How to Deal with Disputes Involving Family Owned Businesses

Owning or working in a family-owned business may be the ideal employment and financial situation for some individuals. But common disputes involving family-owned businesses can lead to family discord as well as the potential for negatively affecting the business, possibly resulting in lost profits and tarnished reputations. There are several ways to deal with common disputes involving family-owned businesses.

Put it in writing

When family members go into business together, one of the most common mistakes is that little to nothing of the terms of the business arrangement are put in writing. In ‘7 Rules of Conduct for Avoiding Conflicts of Interest in a Family Businesses,’ family business expert Dan Schwerzler, is quoted as saying that an informal management style can ” inhibit the growth and profitability of the business—a kind of glass ceiling that keeps the family business from reaching its true potential.”

As with any other business, it is imperative to put all the terms of the business operations, management, job descriptions, salaries and benefits as well as all other aspects of the business in writing. All the family members involved must sign individual copies of each of the necessary forms to indicate that they understand and agree to the terms of the business arrangement.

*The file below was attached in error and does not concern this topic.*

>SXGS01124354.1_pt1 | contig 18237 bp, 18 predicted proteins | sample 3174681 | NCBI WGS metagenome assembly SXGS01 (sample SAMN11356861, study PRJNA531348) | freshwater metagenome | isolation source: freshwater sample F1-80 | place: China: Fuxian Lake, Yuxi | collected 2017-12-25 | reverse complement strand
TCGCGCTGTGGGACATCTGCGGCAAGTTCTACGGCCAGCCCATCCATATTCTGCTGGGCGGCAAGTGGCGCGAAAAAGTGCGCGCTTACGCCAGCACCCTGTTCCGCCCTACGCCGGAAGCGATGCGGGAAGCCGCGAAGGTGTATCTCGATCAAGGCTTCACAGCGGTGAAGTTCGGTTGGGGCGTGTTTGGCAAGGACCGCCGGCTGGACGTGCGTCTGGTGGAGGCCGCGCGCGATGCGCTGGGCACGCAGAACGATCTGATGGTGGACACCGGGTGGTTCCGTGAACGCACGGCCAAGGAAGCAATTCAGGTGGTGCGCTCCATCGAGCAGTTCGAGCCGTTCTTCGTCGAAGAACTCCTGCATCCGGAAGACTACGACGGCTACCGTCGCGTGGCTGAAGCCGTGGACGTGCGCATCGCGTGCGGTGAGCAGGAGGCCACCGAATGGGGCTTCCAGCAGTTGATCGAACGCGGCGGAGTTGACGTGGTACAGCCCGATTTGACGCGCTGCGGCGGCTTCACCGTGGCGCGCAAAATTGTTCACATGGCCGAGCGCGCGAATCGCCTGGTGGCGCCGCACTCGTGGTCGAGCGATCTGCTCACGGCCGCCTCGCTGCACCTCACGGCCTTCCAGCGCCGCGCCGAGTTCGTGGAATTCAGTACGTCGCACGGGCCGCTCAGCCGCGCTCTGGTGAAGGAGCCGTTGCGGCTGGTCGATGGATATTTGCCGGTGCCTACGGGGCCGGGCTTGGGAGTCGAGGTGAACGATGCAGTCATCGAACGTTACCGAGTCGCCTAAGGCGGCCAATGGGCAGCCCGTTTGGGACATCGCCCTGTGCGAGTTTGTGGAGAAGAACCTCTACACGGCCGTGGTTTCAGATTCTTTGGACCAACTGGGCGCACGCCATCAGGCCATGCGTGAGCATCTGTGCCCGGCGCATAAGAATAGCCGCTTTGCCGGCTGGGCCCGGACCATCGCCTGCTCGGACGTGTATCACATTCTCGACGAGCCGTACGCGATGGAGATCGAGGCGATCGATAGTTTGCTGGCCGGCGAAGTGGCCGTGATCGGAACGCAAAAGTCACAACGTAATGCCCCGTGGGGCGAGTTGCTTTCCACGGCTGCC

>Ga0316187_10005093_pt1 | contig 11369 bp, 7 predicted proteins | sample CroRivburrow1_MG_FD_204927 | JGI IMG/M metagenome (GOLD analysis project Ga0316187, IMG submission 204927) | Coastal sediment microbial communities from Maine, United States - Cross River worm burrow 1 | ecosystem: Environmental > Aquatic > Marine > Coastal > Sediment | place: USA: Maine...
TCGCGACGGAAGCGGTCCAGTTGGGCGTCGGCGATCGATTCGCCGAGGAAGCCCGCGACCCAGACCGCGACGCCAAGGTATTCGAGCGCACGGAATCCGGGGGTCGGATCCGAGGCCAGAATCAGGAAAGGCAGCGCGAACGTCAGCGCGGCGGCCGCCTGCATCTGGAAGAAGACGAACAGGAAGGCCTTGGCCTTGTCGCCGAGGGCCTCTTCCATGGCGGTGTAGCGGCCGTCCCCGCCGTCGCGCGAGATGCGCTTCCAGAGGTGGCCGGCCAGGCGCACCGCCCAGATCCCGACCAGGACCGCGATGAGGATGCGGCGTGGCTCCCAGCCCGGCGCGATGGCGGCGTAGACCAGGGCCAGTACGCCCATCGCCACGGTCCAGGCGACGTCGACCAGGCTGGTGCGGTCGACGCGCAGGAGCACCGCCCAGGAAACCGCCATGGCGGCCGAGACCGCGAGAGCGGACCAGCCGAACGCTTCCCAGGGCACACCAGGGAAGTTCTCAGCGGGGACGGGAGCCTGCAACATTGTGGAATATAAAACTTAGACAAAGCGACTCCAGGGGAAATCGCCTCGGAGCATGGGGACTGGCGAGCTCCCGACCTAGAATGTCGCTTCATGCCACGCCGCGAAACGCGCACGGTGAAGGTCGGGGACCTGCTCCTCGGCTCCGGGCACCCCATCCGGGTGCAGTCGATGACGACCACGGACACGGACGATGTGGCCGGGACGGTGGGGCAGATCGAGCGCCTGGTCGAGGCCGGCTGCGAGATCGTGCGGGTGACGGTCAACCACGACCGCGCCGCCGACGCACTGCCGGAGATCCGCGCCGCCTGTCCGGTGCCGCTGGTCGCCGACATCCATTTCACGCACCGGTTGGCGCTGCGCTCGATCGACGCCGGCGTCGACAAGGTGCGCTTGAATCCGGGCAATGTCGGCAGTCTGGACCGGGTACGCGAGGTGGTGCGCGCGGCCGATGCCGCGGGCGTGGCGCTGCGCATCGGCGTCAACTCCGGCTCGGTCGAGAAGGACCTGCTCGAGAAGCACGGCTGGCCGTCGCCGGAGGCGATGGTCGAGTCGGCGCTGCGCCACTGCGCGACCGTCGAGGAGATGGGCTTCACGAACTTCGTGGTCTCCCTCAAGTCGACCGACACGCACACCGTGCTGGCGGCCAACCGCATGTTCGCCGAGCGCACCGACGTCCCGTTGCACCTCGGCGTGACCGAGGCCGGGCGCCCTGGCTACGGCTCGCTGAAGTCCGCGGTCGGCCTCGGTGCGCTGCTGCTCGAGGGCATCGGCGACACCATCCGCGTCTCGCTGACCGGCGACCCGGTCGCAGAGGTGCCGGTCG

Without a written agreement, none of the parties are protected from litigation should a dispute over any aspect of the family business or terms of the agreement become a matter of litigation. Family members of some famous companies have found themselves in the spotlight, as well as the courtroom, when family members begin to disagree and family relationships change.

Whether a party to a family-owned business is well known world-wide or known only to family and residents of their small, rural community, putting the terms of the business arrangement in writing protects all parties in any dispute, no matter how minor the dispute may seem. Without a formal written agreement, it may be very difficult to prove your case in court when all the evidence that you have to present is your own testimony as to the terms of the oral agreement that you claim was understood.

Do not interfere